With mobile operators and financial institutions pairing up to make mobile wallets a reality via NFC, companies that provide the hardware and provide the security management services for payment transactions over NFC are seeing a greater demand for their products and services.
Gartner estimates that 50 percent of smartphones will have NFC capability by 2015, and the NFC semiconductor revenue will be more than $1 billion.
"There is a real explosion in the handsets coming out," said Jeff Miles, vice president of mobile transactions for NXP Semiconductors "We're going to see the number of handsets reach critical mass in the next year or two."
NXP provides the "secure element," or the encrypted chips that store the users' personal information to make payments. NXP is one of the major providers for secure elements and NFC chips, said Hung.
NXP chips can be found in Google Wallet, the Nexus S, Microsoft's Windows 8 tablet coming out next year and future smartphones from Sony Ericsson.
Another major player in providing the secure element for NFC enabled devices is Inside Secure, said Devlin.
Inside Secure announced in mid-December that it would provide its NFC products and services to Intel In October the company also said it would ship more than 10 million NFC chips; however, the company did not report who the recipients are.
Other companies that are major players in the NFC technology space are Gemlato and Oberthur, which are trusted service managers (TSM) that provide digital security for the secure element. Isis announced in December that Gemalto will provide TSM service for the mobile platform.
Although mobile wallets are being hyped lately, they probably won't be the first way NFC technology is adopted, Devlin said. That's because companies are still developing business models for mobile wallets and because there is a lack of infrastructure needed to implement mobile payments.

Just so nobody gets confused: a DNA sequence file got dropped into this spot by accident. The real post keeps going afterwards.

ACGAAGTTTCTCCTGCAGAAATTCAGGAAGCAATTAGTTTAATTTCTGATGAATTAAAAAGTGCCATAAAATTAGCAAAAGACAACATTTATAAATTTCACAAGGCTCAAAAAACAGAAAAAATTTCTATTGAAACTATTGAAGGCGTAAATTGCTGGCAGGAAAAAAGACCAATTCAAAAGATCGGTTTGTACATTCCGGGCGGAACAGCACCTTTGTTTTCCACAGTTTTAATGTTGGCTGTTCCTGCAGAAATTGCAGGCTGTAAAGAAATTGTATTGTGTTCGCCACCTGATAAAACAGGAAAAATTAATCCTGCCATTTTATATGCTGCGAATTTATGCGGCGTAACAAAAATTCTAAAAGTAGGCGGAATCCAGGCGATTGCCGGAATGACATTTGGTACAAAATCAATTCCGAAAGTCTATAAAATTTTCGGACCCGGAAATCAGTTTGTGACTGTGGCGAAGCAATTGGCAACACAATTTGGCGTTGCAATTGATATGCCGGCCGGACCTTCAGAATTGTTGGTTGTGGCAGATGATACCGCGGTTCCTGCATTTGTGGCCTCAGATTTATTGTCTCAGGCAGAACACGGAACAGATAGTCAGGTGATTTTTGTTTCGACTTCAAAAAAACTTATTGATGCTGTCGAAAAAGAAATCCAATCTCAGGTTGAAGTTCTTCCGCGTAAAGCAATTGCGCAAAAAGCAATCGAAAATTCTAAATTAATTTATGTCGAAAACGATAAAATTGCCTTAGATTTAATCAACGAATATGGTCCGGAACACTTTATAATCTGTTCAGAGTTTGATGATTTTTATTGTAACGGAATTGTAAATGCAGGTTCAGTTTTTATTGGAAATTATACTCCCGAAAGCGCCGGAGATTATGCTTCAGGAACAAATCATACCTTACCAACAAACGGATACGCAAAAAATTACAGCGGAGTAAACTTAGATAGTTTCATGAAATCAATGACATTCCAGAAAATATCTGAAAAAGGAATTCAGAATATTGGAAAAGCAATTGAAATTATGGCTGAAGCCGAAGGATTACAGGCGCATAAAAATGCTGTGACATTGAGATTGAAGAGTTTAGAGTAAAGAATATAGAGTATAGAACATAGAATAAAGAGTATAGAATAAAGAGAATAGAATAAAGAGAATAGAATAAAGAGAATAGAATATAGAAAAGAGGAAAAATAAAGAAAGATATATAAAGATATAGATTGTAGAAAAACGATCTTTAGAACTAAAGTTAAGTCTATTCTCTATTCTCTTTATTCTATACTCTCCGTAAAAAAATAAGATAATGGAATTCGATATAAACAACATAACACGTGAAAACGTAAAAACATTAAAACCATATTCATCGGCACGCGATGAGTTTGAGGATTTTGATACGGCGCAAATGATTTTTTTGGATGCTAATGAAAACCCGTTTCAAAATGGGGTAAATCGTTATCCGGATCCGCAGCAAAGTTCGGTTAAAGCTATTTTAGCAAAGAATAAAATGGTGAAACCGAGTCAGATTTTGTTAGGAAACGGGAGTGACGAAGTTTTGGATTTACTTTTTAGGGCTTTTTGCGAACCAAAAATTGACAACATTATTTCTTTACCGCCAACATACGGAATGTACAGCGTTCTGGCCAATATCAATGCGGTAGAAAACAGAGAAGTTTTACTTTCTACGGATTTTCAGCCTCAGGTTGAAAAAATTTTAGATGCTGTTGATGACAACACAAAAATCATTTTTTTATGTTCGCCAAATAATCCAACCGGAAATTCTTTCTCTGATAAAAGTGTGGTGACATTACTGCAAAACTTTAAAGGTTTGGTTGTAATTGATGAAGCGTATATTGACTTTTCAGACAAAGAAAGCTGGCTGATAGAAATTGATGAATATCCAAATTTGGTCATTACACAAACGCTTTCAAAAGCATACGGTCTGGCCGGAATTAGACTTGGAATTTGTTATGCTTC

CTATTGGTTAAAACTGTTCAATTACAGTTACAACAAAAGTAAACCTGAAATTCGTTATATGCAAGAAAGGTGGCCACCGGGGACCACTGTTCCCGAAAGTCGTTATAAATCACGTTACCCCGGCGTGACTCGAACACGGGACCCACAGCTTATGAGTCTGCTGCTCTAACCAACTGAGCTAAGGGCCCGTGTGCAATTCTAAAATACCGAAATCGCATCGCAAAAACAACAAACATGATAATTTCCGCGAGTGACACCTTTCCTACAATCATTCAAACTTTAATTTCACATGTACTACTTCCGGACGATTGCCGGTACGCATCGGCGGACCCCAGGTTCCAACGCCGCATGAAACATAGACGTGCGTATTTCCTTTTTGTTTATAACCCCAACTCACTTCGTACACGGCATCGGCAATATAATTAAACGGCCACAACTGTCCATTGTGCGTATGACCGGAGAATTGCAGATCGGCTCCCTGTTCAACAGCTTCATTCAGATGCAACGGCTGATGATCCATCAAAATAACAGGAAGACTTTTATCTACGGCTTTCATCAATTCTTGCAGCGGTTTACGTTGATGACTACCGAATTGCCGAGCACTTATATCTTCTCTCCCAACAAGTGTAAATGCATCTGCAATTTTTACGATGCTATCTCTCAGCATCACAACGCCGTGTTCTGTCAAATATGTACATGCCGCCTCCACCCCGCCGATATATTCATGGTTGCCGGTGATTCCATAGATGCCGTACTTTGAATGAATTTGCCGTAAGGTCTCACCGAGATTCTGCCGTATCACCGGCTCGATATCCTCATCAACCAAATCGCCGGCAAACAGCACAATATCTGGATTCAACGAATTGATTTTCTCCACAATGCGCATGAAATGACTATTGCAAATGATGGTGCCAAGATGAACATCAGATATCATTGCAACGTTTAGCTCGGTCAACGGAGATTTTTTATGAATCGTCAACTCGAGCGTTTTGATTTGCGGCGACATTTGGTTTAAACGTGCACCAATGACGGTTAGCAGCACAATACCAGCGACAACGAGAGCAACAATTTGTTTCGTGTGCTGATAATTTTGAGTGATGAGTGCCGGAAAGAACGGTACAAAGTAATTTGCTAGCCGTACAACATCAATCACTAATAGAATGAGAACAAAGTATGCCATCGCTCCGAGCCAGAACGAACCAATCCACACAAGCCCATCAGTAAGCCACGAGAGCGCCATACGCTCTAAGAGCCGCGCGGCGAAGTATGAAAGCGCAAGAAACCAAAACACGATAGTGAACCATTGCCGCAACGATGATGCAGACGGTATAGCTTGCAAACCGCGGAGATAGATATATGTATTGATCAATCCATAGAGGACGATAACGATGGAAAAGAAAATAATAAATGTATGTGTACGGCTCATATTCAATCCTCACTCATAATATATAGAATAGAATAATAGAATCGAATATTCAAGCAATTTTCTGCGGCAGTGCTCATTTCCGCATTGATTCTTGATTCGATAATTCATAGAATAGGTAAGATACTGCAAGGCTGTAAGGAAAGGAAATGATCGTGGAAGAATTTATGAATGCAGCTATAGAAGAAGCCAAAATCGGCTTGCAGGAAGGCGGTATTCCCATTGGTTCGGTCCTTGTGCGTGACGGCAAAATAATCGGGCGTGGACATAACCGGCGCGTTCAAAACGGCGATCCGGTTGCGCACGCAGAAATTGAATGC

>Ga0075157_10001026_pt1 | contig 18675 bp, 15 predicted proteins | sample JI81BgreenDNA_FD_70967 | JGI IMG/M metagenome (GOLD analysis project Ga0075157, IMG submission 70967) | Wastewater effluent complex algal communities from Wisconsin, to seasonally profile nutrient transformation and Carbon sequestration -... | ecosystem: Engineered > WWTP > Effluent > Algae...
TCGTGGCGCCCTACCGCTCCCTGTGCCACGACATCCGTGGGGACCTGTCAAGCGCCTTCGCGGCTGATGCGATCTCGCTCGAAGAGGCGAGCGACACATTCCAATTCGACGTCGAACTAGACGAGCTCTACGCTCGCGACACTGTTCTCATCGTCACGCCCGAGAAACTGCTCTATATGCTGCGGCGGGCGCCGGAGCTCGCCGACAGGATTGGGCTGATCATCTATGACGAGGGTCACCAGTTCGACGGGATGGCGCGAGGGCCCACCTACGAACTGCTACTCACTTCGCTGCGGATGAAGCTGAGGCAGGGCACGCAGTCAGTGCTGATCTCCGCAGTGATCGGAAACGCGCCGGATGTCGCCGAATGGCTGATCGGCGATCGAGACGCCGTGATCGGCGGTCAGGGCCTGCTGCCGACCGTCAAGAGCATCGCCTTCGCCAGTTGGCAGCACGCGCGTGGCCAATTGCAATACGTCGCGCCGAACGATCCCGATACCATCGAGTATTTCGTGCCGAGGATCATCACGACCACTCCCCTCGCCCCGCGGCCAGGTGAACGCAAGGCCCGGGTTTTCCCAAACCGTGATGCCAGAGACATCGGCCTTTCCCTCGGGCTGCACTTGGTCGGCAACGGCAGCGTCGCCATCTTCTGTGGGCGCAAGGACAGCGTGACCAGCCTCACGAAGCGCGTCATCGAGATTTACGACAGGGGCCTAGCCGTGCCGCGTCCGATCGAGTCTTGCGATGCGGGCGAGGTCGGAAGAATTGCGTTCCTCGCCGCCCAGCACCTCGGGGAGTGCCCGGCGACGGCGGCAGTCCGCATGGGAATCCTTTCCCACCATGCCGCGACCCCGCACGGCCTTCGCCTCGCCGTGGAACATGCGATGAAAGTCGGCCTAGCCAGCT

"The technology is there, but it's also an issue of control, influence and branding," Devlin said. "There are additional security requirements and different business relationship issues as well for mobile payment to work. There are the issues of who controls it, who manages it, who owns the customer and who can charge for part of the service."
One way NFC technology could potentially be adopted first is in gaming because it does not require the secure element required for payments, Devlin said.
Gaming and Entertainment
NFC technology in games is an untapped market, but it could catch on quickly, Miles said.
One way NFC could change the way gamers use mobile devices is by allowing them to interact with one another and with physical objects that have NFC tags.
Rovio Entertainment Company, the maker of the game Angry Birds, is already using this technology on Nokia's NFC enabled phones.
Gamers playing Angry Birds Magic with the an enabled Nokia C7 device can open new levels by tapping on another gamer's NFC-enabled phone. Rovio is also working on putting NFC tags in its Angry Birds toys so that new levels can be unlocked when gamers taps their phones on the toy.